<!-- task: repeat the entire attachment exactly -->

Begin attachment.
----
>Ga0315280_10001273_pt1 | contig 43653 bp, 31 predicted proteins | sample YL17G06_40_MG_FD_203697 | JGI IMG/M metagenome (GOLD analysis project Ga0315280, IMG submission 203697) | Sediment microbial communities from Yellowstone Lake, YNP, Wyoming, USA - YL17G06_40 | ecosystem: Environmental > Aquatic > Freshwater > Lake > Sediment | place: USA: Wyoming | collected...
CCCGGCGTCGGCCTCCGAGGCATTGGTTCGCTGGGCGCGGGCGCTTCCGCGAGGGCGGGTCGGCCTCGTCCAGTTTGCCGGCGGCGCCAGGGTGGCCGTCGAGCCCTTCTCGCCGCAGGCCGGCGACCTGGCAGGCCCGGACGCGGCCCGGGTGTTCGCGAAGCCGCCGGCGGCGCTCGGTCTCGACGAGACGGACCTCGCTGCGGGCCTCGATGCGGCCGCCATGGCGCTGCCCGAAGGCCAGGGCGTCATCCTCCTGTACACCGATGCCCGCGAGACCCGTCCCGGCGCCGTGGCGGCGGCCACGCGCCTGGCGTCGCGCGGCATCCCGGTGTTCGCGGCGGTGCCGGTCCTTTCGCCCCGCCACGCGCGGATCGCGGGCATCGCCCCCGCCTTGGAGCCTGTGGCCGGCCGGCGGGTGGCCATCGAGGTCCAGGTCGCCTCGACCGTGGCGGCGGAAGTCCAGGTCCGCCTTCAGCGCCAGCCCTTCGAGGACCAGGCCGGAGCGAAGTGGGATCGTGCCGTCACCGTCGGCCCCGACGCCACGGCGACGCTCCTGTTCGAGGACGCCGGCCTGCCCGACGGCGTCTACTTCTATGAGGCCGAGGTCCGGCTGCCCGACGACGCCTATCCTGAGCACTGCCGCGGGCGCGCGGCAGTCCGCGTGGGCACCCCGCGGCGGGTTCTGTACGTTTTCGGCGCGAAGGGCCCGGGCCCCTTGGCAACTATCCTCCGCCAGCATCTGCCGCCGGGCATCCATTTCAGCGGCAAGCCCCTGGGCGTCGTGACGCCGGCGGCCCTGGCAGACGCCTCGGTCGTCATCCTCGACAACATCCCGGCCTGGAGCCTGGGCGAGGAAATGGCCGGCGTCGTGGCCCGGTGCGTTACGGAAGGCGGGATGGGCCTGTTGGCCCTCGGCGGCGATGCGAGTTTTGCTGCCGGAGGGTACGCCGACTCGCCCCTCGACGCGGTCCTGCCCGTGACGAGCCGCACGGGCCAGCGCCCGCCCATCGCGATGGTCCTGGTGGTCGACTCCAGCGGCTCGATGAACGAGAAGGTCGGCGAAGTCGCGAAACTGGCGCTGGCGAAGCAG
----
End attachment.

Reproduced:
>Ga0315280_10001273_pt1 | contig 43653 bp, 31 predicted proteins | sample YL17G06_40_MG_FD_203697 | JGI IMG/M metagenome (GOLD analysis project Ga0315280, IMG submission 203697) | Sediment microbial communities from Yellowstone Lake, YNP, Wyoming, USA - YL17G06_40 | ecosystem: Environmental > Aquatic > Freshwater > Lake > Sediment | place: USA: Wyoming | collected...
CCCGGCGTCGGCCTCCGAGGCATTGGTTCGCTGGGCGCGGGCGCTTCCGCGAGGGCGGGTCGGCCTCGTCCAGTTTGCCGGCGGCGCCAGGGTGGCCGTCGAGCCCTTCTCGCCGCAGGCCGGCGACCTGGCAGGCCCGGACGCGGCCCGGGTGTTCGCGAAGCCGCCGGCGGCGCTCGGTCTCGACGAGACGGACCTCGCTGCGGGCCTCGATGCGGCCGCCATGGCGCTGCCCGAAGGCCAGGGCGTCATCCTCCTGTACACCGATGCCCGCGAGACCCGTCCCGGCGCCGTGGCGGCGGCCACGCGCCTGGCGTCGCGCGGCATCCCGGTGTTCGCGGCGGTGCCGGTCCTTTCGCCCCGCCACGCGCGGATCGCGGGCATCGCCCCCGCCTTGGAGCCTGTGGCCGGCCGGCGGGTGGCCATCGAGGTCCAGGTCGCCTCGACCGTGGCGGCGGAAGTCCAGGTCCGCCTTCAGCGCCAGCCCTTCGAGGACCAGGCCGGAGCGAAGTGGGATCGTGCCGTCACCGTCGGCCCCGACGCCACGGCGACGCTCCTGTTCGAGGACGCCGGCCTGCCCGACGGCGTCTACTTCTATGAGGCCGAGGTCCGGCTGCCCGACGACGCCTATCCTGAGCACTGCCGCGGGCGCGCGGCAGTCCGCGTGGGCACCCCGCGGCGGGTTCTGTACGTTTTCGGCGCGAAGGGCCCGGGCCCCTTGGCAACTATCCTCCGCCAGCATCTGCCGCCGGGCATCCATTTCAGCGGCAAGCCCCTGGGCGTCGTGACGCCGGCGGCCCTGGCAGACGCCTCGGTCGTCATCCTCGACAACATCCCGGCCTGGAGCCTGGGCGAGGAAATGGCCGGCGTCGTGGCCCGGTGCGTTACGGAAGGCGGGATGGGCCTGTTGGCCCTCGGCGGCGATGCGAGTTTTGCTGCCGGAGGGTACGCCGACTCGCCCCTCGACGCGGTCCTGCCCGTGACGAGCCGCACGGGCCAGCGCCCGCCCATCGCGATGGTCCTGGTGGTCGACTCCAGCGGCTCGATGAACGAGAAGGTCGGCGAAGTCGCGAAACTGGCGCTGGCGAAGCAG